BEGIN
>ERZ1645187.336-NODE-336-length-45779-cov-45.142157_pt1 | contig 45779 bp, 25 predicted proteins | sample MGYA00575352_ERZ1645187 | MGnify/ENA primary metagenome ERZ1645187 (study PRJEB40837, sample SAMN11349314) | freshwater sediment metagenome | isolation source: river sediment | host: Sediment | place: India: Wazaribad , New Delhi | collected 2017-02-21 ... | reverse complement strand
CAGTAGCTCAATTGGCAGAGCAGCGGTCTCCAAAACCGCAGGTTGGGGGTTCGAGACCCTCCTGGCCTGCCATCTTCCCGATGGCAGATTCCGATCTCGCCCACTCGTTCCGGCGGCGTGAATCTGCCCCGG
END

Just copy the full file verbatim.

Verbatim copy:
>ERZ1645187.336-NODE-336-length-45779-cov-45.142157_pt1 | contig 45779 bp, 25 predicted proteins | sample MGYA00575352_ERZ1645187 | MGnify/ENA primary metagenome ERZ1645187 (study PRJEB40837, sample SAMN11349314) | freshwater sediment metagenome | isolation source: river sediment | host: Sediment | place: India: Wazaribad , New Delhi | collected 2017-02-21 ... | reverse complement strand
CAGTAGCTCAATTGGCAGAGCAGCGGTCTCCAAAACCGCAGGTTGGGGGTTCGAGACCCTCCTGGCCTGCCATCTTCCCGATGGCAGATTCCGATCTCGCCCACTCGTTCCGGCGGCGTGAATCTGCCCCGG